Week 5
The formation and development of Darwin’s theory of natural selection

Darwin’s theory of natural selection is not the sum of debates on post-Lamarckian evolutionary theories current in the period 1830–1850. He certainly commented upon them, and shared several assumptions, such as the doctrine of the inheritance of acquired characteristics. Yet, Darwin’s path to evolution has to be examined in its own terms, by paying attention to his observations, collections and experiments. His key theory of natural selection changed over time, as did his view of speciation and inheritance. Written in plain, accessible style, On the Origin of Species is in fact a complex book, at times seemingly contradictory, and it is not surprising that contemporaries felt authorised to read it according to their own views.

Week 6
Reading Darwin after 1859: Europe and the United States

More than a question of “reception”, the diffusion of Darwin’s theories in Europe and the United States was a question of interpretation, at times amounting to distortion. The presence of local evolutionary traditions – in France and Italy, Russia and Germany – and indeed the United Kingdom – deeply influenced the way in which naturalists, philosophers or theologians read Darwin’s work. The question of man’s place in nature, the political application of the concept of the struggle for existence, the attempts to “domesticate” Darwin’s evolutionary theories to fit religious traditions or political philosophies, pervaded reviews and books commenting, extolling or attacking Darwin’s work. The case of the German naturalist, philosopher and evolutionary thinker Ernst Haeckel well illustrates the complex intellectual, social and political articulations of evolutionary theories in the second half of the nineteenth century.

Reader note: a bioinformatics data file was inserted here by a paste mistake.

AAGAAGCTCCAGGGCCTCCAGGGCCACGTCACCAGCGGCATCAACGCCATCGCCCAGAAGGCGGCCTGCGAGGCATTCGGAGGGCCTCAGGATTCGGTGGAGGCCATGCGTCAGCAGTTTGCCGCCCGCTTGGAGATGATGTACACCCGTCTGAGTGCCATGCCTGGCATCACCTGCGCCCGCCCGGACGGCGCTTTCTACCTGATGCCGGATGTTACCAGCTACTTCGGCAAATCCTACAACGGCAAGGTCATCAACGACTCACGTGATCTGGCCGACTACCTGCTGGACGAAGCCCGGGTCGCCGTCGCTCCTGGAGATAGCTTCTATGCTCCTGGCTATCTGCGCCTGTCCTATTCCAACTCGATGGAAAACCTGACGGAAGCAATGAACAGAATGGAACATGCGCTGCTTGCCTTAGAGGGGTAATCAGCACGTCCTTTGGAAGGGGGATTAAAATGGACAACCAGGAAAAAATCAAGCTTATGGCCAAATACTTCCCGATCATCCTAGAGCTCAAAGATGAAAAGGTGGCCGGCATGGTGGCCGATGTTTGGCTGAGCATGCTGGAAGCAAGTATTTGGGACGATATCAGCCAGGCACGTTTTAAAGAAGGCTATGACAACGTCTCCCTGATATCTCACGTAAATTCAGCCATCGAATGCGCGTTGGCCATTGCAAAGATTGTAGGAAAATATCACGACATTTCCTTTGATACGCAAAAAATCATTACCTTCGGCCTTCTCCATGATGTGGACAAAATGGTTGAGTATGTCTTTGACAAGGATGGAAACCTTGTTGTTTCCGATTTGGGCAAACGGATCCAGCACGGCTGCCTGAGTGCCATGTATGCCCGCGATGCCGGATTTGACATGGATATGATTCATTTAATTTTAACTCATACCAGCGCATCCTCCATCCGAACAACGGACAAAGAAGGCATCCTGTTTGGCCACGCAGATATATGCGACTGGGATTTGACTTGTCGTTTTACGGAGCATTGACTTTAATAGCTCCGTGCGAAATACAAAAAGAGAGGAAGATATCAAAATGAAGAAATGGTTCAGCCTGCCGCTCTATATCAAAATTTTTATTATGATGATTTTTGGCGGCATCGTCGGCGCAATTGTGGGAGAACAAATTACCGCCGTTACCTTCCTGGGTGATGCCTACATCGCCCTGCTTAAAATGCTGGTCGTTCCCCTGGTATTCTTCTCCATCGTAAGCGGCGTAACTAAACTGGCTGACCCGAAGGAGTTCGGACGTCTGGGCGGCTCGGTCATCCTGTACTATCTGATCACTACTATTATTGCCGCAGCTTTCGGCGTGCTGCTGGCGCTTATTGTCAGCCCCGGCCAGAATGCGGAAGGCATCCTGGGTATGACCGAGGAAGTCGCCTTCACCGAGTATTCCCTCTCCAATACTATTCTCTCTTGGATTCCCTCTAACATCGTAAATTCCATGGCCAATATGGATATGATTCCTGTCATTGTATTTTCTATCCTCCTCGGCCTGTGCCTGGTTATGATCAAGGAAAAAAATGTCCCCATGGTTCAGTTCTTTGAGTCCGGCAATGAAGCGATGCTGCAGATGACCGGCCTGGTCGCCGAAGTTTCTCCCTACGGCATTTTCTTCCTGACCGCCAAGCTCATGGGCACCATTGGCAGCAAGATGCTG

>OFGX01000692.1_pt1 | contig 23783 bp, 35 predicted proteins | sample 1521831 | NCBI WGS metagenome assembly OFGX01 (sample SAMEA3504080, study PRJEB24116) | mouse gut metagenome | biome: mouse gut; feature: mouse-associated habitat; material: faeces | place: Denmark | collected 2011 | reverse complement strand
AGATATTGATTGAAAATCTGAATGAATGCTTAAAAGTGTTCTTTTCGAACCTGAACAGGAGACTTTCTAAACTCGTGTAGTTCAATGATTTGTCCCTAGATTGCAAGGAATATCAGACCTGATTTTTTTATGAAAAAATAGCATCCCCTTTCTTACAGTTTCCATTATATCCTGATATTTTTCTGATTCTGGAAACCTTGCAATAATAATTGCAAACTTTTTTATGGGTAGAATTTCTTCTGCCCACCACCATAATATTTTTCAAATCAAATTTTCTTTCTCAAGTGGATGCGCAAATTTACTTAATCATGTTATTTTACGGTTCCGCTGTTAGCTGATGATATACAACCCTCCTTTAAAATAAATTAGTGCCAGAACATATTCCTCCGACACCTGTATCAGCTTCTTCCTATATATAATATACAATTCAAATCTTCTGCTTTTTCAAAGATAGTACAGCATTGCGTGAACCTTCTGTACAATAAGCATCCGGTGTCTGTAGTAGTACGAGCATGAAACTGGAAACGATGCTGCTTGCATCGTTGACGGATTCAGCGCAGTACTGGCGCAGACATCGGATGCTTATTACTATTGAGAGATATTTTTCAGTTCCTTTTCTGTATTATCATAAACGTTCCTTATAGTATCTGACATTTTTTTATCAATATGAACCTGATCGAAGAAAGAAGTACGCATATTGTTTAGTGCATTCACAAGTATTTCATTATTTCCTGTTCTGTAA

Week 7
From eclipse to triumph: the fall and rise of Darwin’s theory, 1880–1950

Contemporary naturalists had many difficulties with Darwin’s key concepts. Some felt his reliance on natural selection excessive: others reproached him for the opposite fault. His theory of inheritance, “pangenesis” was harshly judged; his non-teleological view of the history of life (in spite of some hesitation on his part) displeased many, as did his concept of struggle for existence, which at times he replaced by the opposite concept of “cooperation for life”. The growth of Mendelian genetics and laboratory life sciences condemned Darwin’s work to a sort of marginality. Yet, field naturalists, geneticists and palaeontologists active in the 1930s and 1940s elaborated a theory of evolution that vindicated Darwin’s theoretical achievement – not without the risk, at times, of anachronistically modernizing his work.

Week 8
Evolutionary debates today: science, politics and religions

The theory of evolution is today a family of sophisticated theoretical assumptions and experimental protocols. Practitioners of different disciplines – from genetics to palaeontology, from systematics to anthropology, from psychology to medicine – share several common beliefs but often disagree on many substantial points. The philosophical, theological and political implications of evolution in general, and of some brands of it in particular, are discussed with increasing passion throughout contemporary societies. Creationists and Intelligent Design commentators are seeking to put back the clock one hundred and fifty years, and our final session will probably look very much like the first ones, dealing with the theology and the politics of evolution.